Conference paper

Magron V, Constantinides G, Donaldson AF, 2018, Certified Roundoff Error Bounds Using Semidefinite Programming, ACM Transactions on Mathematical Software, Vol: 43, ISSN: 1557-7295

Roundoff errors cannot be avoided when implementing numerical programs with finite precision. The abilityto reason about rounding is especially important if one wants to explore a range of potential representations,for instance for FPGAs or custom hardware implementations. This problem becomes challenging whenthe program does not employ solely linear operations as non-linearities are inherent to many interestingcomputational problems in real-world applications.Existing solutions to reasoning possibly lead to either inaccurate bounds or high analysis time in thepresence of nonlinear correlations between variables. Furthermore, while it is easy to implement a straight-forward method such as interval arithmetic, sophisticated techniques are less straightforward to implementin a formal setting. Thus there is a need for methods which output certificates that can be formally validatedinside a proof assistant.We present a framework to provide upper bounds on absolute roundoff errors of floating-point nonlinearprograms. This framework is based on optimization techniques employing semidefinite programming andsums of squares certificates, which can be checked inside the Coq theorem prover to provide formal roundofferror bounds for polynomial programs. Our tool covers a wide range of nonlinear programs, includingpolynomials and transcendental operations as well as conditional statements. We illustrate the efficiencyand precision of this tool on non-trivial programs coming from biology, optimization and space control. Ourtool produces more accurate error bounds for23% of all programs and yields better performance in66%of all programs.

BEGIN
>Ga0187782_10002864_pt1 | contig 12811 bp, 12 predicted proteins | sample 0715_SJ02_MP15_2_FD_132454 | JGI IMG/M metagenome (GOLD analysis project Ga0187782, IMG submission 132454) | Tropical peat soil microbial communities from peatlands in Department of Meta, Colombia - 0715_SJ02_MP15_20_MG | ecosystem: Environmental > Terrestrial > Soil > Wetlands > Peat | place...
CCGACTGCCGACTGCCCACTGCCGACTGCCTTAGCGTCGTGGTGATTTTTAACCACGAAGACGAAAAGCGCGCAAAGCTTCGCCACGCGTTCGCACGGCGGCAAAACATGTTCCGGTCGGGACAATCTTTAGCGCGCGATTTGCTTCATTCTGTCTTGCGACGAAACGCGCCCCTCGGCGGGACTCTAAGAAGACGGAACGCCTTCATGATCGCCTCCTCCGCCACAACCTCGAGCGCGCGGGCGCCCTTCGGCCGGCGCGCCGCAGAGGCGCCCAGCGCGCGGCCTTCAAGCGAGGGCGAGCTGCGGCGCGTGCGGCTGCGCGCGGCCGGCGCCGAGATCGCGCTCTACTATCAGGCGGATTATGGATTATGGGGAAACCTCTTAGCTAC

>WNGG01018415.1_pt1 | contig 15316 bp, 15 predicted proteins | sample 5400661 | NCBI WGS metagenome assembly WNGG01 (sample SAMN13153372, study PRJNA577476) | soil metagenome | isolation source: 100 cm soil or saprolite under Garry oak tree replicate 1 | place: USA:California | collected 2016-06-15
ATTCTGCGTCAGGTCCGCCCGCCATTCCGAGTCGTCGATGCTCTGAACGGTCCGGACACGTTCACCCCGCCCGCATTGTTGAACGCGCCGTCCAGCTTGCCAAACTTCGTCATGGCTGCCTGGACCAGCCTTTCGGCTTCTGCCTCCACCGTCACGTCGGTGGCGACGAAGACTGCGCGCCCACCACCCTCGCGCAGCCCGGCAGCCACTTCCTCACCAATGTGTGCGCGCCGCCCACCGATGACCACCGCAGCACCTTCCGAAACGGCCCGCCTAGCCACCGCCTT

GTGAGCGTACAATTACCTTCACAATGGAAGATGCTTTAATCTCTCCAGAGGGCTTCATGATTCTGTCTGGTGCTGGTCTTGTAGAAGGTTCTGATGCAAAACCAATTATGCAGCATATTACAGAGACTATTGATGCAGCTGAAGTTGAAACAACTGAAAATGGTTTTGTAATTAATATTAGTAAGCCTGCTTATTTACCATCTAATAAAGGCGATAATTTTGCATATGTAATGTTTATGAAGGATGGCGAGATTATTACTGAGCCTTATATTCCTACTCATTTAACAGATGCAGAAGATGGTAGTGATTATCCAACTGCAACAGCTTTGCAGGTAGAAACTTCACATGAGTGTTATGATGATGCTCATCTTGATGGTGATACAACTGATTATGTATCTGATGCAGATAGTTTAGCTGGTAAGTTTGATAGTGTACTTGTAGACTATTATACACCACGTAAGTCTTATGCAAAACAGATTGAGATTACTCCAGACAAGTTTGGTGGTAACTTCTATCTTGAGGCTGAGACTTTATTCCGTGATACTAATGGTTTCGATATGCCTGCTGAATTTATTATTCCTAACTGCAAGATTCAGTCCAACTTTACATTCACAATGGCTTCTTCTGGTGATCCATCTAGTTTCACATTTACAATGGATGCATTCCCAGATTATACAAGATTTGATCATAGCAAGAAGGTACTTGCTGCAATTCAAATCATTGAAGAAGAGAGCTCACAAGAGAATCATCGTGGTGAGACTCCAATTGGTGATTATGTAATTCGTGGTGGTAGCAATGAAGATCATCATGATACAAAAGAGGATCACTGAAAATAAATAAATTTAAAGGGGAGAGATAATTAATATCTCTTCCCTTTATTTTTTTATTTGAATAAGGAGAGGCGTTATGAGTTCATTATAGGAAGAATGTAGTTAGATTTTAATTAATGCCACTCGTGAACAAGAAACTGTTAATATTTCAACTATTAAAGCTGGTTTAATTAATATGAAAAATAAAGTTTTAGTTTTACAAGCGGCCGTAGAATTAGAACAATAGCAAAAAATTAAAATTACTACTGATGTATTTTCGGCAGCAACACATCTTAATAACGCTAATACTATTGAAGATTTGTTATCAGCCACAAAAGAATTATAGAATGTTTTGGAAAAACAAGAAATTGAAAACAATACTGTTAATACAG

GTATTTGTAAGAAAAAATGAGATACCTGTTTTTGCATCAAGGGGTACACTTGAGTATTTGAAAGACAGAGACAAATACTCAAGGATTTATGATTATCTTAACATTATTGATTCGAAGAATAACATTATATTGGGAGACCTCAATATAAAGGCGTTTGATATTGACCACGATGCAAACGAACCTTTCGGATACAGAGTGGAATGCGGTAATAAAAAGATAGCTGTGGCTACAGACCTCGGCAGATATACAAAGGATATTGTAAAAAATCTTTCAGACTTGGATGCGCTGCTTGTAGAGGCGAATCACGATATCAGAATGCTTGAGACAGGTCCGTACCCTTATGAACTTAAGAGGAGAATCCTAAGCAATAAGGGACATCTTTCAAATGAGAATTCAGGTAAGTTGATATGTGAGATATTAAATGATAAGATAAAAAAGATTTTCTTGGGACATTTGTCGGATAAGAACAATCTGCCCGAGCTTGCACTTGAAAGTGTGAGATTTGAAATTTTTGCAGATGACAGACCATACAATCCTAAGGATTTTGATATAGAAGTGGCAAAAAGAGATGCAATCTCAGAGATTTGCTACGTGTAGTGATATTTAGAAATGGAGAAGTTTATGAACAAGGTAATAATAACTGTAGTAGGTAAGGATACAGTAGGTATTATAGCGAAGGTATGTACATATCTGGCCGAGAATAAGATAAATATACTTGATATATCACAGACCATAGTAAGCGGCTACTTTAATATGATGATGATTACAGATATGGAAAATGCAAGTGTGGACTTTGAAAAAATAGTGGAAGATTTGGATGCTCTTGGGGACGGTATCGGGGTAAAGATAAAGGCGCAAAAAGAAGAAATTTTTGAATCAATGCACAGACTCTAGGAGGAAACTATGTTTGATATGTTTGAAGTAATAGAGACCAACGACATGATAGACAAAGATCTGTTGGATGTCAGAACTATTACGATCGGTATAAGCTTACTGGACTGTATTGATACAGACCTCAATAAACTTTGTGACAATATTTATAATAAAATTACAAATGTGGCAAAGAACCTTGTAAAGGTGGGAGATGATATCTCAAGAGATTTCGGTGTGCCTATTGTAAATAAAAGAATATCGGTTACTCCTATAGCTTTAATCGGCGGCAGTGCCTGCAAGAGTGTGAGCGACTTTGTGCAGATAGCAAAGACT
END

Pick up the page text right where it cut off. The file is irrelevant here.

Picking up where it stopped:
Journal article

Ketema J, Donaldson AF, 2017, Termination analysis for GPU kernels, Science of Computer Programming, Vol: 148, Pages: 107-122, ISSN: 0167-6423

We describe a thread-modular technique for proving termination of massively parallel GPU kernels. The technique reduces the termination problem for these kernels to a sequential termination problem by abstracting the shared state, and as such allows us to leverage termination analysis techniques for sequential programs. An implementation in KITTeL is able to show termination of 94% of 604 kernels collected from various sources.

Journal article

Donaldson AF, Evrard H, Lascu A, Thomson Pet al., 2017, Automated Testing of Graphics Shader Compilers, Object-oriented Programming, Systems, Languages, and Applications (OOPSLA), Publisher: ACM, ISSN: 2475-1421

We present an automated technique for finding defects in compilers for graphics shading languages. key challenge in compiler testing is the lack of an oracle that classifies an output as correct or incorrect; this is particularly pertinent in graphics shader compilers where the output is a rendered image that is typically under-specified. Our method builds on recent successful techniques for compiler validation based on metamorphic testing, and leverages existing high-value graphics shaders to create sets of transformed shaders that should be semantically equivalent. Rendering mismatches are then indicative of shader compilation bugs. Deviant shaders are automatically minimized to identify, in each case, a minimal change to an original high-value shader that induces a shader compiler bug. We have implemented the approach as a tool, GLFuzz, targeting the OpenGL shading language, GLSL. Our experiments over a set of 17 GPU and driver configurations, spanning the main 7 GPU designers, have led to us finding and reporting more than 60 distinct bugs, covering all tested configurations. As well as defective rendering, these issues identify security-critical vulnerabilities that affect WebGL, including a significant remote information leak security bug where a malicious web page can capture the contents of other browser tabs, and a bug whereby visiting a malicious web page can lead to a ``blue screen of death'' under Windows 10. Our findings show that shader compiler defects are prevalent, and that metamorphic testing provides an effective means for detecting them automatically.

Conference paper

Donaldson AF, Ketema J, Sorensen T, Wickerson Jet al., 2017, Forward progress on GPU concurrency, 28th International Conference on Concurrency Theory, Publisher: Schloss Dagstuhl - Leibniz-Zentrum für Informatik, ISSN: 1868-8969